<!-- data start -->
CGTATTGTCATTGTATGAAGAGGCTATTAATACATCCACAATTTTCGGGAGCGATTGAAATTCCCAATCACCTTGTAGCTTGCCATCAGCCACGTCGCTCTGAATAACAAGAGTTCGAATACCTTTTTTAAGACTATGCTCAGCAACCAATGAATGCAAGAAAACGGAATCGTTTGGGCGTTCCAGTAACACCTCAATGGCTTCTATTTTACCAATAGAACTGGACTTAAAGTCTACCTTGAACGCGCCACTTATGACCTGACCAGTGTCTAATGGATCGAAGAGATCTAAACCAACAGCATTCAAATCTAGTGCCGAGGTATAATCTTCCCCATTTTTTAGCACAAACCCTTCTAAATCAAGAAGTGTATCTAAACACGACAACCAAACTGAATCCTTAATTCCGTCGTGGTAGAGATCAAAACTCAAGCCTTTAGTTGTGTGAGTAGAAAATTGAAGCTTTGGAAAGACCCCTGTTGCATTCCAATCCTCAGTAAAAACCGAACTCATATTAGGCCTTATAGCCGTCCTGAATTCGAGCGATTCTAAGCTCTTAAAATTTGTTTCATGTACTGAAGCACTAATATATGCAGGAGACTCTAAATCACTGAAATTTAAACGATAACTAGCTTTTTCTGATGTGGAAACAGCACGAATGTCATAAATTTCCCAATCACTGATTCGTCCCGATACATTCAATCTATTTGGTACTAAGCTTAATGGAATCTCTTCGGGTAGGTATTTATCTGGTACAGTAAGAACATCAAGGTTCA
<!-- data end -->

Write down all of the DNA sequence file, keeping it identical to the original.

CGTATTGTCATTGTATGAAGAGGCTATTAATACATCCACAATTTTCGGGAGCGATTGAAATTCCCAATCACCTTGTAGCTTGCCATCAGCCACGTCGCTCTGAATAACAAGAGTTCGAATACCTTTTTTAAGACTATGCTCAGCAACCAATGAATGCAAGAAAACGGAATCGTTTGGGCGTTCCAGTAACACCTCAATGGCTTCTATTTTACCAATAGAACTGGACTTAAAGTCTACCTTGAACGCGCCACTTATGACCTGACCAGTGTCTAATGGATCGAAGAGATCTAAACCAACAGCATTCAAATCTAGTGCCGAGGTATAATCTTCCCCATTTTTTAGCACAAACCCTTCTAAATCAAGAAGTGTATCTAAACACGACAACCAAACTGAATCCTTAATTCCGTCGTGGTAGAGATCAAAACTCAAGCCTTTAGTTGTGTGAGTAGAAAATTGAAGCTTTGGAAAGACCCCTGTTGCATTCCAATCCTCAGTAAAAACCGAACTCATATTAGGCCTTATAGCCGTCCTGAATTCGAGCGATTCTAAGCTCTTAAAATTTGTTTCATGTACTGAAGCACTAATATATGCAGGAGACTCTAAATCACTGAAATTTAAACGATAACTAGCTTTTTCTGATGTGGAAACAGCACGAATGTCATAAATTTCCCAATCACTGATTCGTCCCGATACATTCAATCTATTTGGTACTAAGCTTAATGGAATCTCTTCGGGTAGGTATTTATCTGGTACAGTAAGAACATCAAGGTTCA